From a craftsman to a well-rounded strategic decision maker

Today, women and youth are ruling over the world and making their mark in various fields with their dedication and hard work to excel in their area of expertise, especially that the youth are the future, and one day will control the nation, but is this the case in Egypt? Well, a major area of concern in Egypt is the youth representing about 20% of Egypt’s total population, whereas rural youth account for 59% of Egypt’s total youth and representing 85% of Egypt’s poor youth (2009 Survey of Young People in Egypt – SYPE).  Further, female participation in the Egyptian labor market is among the lowest in the world since it is a highly gender-discriminated market, in which young women (aged 18 – 29) represent only 18.5% of the Egyptian workforce.

ENID is implementing a set of four highly integrated programs, each of which has the potential to impact on job creation and poverty reduction in both the medium and longer term. The first group of beneficiaries targeted by ENID programs is the youth and women segments of Upper Egypt society. We had the chance to interview Engineer Ayat Abdel Mooty, who is the Manager of Program A “Empowerment of Women and Youth”, during ENID’s first annual conference.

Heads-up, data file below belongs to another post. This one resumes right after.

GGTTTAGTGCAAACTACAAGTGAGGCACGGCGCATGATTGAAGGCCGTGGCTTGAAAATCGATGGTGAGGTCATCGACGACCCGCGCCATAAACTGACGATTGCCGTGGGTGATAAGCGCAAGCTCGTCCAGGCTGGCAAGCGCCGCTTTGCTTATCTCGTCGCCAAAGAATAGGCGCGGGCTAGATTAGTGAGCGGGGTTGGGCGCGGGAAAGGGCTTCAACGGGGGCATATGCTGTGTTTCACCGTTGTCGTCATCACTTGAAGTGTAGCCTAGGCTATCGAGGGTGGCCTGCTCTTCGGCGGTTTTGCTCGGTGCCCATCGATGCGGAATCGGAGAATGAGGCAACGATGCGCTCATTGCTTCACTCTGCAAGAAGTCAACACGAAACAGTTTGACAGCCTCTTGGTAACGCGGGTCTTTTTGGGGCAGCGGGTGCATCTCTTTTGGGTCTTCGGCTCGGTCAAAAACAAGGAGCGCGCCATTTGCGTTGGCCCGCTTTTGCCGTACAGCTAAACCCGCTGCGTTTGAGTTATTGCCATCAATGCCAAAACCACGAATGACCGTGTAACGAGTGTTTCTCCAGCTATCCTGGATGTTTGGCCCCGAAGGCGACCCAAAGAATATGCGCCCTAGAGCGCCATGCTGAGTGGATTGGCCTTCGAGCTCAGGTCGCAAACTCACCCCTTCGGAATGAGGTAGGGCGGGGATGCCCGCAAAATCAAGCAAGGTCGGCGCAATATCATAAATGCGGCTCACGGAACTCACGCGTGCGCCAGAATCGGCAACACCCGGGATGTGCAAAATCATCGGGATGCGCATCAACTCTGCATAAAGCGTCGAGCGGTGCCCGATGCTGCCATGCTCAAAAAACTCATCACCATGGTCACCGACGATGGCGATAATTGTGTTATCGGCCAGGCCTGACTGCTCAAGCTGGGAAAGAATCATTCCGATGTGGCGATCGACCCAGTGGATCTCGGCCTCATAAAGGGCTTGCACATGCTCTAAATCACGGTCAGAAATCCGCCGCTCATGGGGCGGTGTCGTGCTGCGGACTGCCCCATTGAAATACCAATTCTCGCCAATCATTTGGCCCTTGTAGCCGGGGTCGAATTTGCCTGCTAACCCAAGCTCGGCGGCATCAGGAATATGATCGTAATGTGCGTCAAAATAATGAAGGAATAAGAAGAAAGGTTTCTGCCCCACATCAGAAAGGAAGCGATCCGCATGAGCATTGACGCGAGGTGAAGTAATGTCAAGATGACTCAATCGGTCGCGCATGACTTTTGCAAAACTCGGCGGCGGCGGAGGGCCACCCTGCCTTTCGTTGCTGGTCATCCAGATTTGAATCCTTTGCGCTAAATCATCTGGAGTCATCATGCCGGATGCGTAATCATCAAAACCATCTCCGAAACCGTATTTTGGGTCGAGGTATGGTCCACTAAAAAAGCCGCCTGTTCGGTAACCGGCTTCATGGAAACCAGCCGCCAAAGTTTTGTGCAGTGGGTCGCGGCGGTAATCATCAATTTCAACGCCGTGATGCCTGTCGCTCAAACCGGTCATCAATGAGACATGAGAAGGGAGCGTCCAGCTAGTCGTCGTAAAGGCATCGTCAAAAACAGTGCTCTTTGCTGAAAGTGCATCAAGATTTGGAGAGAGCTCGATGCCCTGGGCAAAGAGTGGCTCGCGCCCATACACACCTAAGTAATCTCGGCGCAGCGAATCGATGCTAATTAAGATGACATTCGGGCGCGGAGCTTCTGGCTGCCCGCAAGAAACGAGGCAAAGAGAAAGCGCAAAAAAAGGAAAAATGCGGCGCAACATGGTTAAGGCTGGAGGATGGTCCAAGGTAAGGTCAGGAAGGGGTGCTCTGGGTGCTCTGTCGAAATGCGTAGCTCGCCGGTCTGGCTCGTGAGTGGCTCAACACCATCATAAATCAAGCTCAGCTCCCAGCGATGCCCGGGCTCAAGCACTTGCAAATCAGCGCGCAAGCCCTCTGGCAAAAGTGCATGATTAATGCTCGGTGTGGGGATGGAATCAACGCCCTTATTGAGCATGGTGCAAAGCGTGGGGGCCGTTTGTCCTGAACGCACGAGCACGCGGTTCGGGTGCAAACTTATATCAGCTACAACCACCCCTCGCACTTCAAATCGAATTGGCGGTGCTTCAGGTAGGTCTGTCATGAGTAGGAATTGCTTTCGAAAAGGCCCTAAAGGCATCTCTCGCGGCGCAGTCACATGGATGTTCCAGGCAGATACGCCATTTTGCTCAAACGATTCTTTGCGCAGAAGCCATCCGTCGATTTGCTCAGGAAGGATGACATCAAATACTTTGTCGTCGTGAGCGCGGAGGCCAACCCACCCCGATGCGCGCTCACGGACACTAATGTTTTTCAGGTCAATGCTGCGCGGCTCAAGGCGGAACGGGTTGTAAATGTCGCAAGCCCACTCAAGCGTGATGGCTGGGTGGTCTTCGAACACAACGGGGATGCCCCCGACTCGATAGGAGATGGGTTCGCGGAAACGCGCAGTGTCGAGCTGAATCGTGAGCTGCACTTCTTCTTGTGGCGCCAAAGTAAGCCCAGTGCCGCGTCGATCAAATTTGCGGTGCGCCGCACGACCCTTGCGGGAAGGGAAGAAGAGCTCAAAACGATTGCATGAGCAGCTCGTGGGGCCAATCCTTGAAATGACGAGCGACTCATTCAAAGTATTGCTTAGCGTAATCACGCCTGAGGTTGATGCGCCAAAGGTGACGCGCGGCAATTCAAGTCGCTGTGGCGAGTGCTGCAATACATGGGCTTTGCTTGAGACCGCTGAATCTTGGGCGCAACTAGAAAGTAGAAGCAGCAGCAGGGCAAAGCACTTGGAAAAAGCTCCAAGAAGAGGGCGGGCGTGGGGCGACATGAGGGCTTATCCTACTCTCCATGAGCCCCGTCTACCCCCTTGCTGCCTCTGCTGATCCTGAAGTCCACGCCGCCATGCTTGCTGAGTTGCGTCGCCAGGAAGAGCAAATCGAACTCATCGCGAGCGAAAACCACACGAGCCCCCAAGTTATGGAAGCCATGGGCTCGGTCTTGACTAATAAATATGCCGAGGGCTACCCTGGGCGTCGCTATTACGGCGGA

But what does “women empowerment” really stand for?

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Developmental Challenges in Upper Egypt: A woman’s perspective

“الست لو خدت حظها في التعليم؛ هتعرف ازاي تشارك، ازاي تطور في المجتمع بتاعها، ازاي تشارك في الحياه الثقافية و السياسية في مجتمعها…. تعرف اللي ليها و اللي عليها”

“If women are empowered with proper education; they’d be able to participate, to develop their communities, and to contribute to the cultural and political life… They will know their rights and their duties!”

Qena Governorate, Upper Egypt
Qena Governorate, Upper Egypt

These are the words of Zeinab Maghraby, whom we’ve had the opportunity to interview at ENID’s annual conference. Zeinab is a simple rural woman from Upper Egypt, specifically from a small town called “Gezeeret El Dom” in Qena governorate. We asked Zeinab to tell us, in her opinion, about the developmental challenges they face in Upper Egypt and how ENID’s initiative helps them overcome some of these challenges.

Empowering Women..